A Dry River

In 2013, the City’s hydrology consultants concluded that their pumping was detrimental to critical habitat for endangered steelhead in the Ventura River. The City continued to pump unabated, and from 2014 to 2016 the Ventura River was pumped completely dry at Foster Park for a significant portion of the year.

In 2014, after many years of monitoring water quality in the Ventura River under a program certified by the State, Santa Barbara Channelkeeper filed a lawsuit asking the State to compel the City to reduce its pumping at Foster Park consistent with NMFS requirements. The City responded by petitioning to have the lawsuit dismissed and also simultaneously filed cross-complaints against all other water right holders in the watershed.  The Court rejected the City’s petition.

In 2018, the Appellate Court allowed the City’s cross-complaint against all water right holders to proceed. In 2019, the City signed an interim agreement with Santa Barbara Channelkeeper, based on the NMFS 2007 jeopardy biological opinion, and entered into a court-sponsored settlement agreement process with major water purveyors and several major agricultural landowners.


In January 2020, the City of Ventura commenced adjudication by serving legal summons to over 10,000 individual water rights holders in the Ventura River watershed.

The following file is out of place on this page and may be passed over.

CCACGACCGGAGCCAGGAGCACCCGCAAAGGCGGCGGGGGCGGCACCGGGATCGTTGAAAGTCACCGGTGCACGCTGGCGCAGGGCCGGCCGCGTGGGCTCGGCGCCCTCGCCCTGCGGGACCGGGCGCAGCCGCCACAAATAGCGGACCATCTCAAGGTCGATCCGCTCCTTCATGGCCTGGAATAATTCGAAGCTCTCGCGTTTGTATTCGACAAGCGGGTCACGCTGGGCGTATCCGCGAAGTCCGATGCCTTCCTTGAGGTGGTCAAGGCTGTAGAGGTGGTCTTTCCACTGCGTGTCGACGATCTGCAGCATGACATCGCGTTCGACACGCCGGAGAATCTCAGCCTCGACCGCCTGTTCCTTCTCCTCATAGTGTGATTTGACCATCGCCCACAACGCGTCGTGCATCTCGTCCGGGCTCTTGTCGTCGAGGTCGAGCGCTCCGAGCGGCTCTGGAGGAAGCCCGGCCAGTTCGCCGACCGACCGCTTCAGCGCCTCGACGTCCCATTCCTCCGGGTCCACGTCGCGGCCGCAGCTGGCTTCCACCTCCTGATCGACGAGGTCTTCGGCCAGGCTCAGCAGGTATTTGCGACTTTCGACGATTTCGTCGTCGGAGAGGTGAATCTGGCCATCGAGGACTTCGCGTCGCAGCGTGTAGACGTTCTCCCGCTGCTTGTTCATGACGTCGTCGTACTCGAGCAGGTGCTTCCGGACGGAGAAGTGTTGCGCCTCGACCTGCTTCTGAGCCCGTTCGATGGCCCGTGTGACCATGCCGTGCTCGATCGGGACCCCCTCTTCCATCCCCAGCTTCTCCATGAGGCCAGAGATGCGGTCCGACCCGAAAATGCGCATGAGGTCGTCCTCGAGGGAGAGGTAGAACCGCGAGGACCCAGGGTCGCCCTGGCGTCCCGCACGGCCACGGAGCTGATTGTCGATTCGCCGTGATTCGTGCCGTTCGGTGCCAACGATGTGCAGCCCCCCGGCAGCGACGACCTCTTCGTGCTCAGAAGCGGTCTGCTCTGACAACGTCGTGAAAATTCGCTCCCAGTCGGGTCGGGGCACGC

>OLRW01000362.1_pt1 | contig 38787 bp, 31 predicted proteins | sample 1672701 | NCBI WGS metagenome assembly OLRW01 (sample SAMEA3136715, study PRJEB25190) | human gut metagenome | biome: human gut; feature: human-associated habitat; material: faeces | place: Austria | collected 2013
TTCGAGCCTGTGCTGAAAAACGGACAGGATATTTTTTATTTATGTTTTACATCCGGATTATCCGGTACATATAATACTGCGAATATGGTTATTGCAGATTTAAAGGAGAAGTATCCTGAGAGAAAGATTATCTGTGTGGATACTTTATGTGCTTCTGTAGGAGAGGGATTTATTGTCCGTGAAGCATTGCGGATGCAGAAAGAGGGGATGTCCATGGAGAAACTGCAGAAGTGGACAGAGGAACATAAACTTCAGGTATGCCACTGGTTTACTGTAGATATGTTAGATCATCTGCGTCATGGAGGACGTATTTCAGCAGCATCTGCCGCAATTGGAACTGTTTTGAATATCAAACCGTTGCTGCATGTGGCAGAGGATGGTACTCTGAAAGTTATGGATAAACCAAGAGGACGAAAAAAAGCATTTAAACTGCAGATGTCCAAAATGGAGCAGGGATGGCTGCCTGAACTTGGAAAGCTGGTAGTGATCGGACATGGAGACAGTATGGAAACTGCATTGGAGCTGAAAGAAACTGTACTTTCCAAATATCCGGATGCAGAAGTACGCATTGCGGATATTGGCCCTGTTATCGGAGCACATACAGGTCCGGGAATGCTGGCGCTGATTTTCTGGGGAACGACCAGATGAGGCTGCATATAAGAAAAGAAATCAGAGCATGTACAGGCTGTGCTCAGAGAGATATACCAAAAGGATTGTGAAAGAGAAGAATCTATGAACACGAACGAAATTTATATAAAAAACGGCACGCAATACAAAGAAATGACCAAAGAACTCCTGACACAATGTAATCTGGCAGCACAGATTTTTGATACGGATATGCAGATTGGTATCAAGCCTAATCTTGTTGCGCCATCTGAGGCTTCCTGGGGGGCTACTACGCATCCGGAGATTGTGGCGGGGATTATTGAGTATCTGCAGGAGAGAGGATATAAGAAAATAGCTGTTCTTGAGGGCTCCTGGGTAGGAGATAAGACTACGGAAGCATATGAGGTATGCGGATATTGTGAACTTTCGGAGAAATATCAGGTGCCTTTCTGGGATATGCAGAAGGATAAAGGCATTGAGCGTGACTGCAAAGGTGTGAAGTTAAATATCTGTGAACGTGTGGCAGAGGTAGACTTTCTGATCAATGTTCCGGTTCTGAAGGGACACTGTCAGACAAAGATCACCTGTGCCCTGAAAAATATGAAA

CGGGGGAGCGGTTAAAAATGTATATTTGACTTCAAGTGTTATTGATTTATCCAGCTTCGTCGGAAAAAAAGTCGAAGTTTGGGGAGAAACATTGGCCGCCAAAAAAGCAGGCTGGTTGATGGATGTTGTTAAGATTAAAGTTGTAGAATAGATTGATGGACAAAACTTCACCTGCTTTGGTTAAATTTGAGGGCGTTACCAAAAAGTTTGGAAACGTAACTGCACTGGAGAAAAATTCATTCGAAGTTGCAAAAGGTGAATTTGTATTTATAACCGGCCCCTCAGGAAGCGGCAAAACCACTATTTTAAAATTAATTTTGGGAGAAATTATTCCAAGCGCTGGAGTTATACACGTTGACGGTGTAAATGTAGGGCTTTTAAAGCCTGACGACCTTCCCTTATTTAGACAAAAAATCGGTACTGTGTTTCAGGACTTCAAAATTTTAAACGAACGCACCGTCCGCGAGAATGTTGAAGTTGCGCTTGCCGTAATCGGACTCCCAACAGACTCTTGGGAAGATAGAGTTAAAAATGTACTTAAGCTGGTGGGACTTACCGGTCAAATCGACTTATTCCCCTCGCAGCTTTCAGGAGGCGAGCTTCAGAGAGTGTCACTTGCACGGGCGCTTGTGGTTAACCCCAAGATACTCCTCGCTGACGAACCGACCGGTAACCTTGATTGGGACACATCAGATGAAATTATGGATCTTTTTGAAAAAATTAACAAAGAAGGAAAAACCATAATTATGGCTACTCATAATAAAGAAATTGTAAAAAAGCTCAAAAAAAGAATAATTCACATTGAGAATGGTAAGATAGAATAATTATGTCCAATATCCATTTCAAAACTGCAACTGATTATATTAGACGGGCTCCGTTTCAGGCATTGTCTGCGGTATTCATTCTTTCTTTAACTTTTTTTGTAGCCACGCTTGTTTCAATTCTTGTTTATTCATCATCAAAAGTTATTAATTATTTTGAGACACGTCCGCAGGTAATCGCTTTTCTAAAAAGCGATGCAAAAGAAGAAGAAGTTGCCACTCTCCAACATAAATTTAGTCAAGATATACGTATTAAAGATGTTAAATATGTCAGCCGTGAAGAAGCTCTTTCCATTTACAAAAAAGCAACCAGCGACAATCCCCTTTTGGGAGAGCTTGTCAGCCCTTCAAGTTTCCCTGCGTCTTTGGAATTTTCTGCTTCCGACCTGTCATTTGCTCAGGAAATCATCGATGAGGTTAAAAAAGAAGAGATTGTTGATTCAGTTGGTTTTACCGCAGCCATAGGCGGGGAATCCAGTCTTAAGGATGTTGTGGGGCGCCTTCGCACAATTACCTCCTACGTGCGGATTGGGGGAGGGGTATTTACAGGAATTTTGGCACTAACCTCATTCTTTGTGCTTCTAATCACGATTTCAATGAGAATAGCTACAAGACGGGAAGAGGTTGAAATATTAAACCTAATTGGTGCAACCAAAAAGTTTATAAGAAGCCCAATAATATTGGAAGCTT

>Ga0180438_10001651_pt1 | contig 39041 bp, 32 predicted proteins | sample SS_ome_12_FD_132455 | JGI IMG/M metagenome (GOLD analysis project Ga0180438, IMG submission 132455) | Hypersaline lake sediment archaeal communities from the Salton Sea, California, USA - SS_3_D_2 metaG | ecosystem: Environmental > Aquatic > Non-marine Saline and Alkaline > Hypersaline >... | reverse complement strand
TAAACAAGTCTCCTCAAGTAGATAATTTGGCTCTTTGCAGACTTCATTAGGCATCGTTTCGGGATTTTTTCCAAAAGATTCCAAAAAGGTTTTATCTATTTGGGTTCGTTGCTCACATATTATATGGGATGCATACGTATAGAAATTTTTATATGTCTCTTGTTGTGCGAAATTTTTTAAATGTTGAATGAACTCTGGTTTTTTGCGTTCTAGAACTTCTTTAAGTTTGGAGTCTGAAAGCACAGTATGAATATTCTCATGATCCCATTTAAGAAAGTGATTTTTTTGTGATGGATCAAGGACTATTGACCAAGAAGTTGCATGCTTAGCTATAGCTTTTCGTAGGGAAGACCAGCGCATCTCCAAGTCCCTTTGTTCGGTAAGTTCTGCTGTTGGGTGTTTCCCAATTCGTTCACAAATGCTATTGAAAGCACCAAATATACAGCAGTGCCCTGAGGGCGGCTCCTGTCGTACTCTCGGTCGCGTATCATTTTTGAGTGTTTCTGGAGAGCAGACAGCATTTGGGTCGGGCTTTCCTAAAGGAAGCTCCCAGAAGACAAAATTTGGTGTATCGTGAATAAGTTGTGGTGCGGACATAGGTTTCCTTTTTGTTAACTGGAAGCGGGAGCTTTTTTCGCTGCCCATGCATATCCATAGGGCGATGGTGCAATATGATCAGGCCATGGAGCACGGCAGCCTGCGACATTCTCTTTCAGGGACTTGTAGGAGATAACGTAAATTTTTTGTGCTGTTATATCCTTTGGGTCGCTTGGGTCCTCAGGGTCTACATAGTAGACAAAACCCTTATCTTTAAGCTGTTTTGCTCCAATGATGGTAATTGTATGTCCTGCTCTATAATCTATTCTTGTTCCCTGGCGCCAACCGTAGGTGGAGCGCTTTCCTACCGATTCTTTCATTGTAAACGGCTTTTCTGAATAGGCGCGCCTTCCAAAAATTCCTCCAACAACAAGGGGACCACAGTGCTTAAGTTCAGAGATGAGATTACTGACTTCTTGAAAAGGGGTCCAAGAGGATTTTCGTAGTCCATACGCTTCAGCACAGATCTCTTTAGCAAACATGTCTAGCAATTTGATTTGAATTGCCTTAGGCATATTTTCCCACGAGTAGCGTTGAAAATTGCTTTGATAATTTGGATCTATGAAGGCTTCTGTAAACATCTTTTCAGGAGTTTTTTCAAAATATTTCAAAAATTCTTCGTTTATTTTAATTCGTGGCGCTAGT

(note: Adjudication is just a fancy word for suing everybody in the basin, and to resolve groundwater rights, you have to bring in all the users.)

Ventura Assistant City Manager, Akbar Alikhan, responding to questions about the Ventura River adjudication, claimed “…this is not a water grab. We are trying to find a solution that balances the needs of the local habitat while still providing the valuable water to our local residences.” 

Given the City’s long history of claiming unlimited, and unrestricted rights to the waters of the Ventura River, is it reasonable to ask what that balance will be?

Residents who use the watershed, whether as water supply or outdoor recreation, have a stake in the outcome of this latest chapter in the long history of exploitation of the Ventura River.

In the press:

Ventura River adjudication: Remembering the past, Ojai Valley News,  Friday, 14 February 2020



The Friends of the Ventura River maintains a library of documents:

Ventura River 1978 Conjunctive Use Agreement & DEIR (Part 1), Casitas MWD & City of SanBuenaventura, June 1978

Ventura River 1978 Conjunctive Use Agreement & DEIR (Part 2) Casitas MWD & City of SanBuenaventura, June 1978

Friends Prevents River Untimely Death, Ojai Valley News, Feb 1979

It's Your River Too!, Ojai Valley News, March 1979

100 Trout Lead Court to Reject Plan to Tap Ventura Water, LA Times, June 1988

2013 Comprehensive Water Resources Report (Ventura), City of Ventura, 2013

Santa Barbara Channelkeeper Complaint v. State Water Resources Control Board and the City of San Buenaventura, Sep 2014

Ventura River Watershed Adjudication Website, City of Ventura, 2020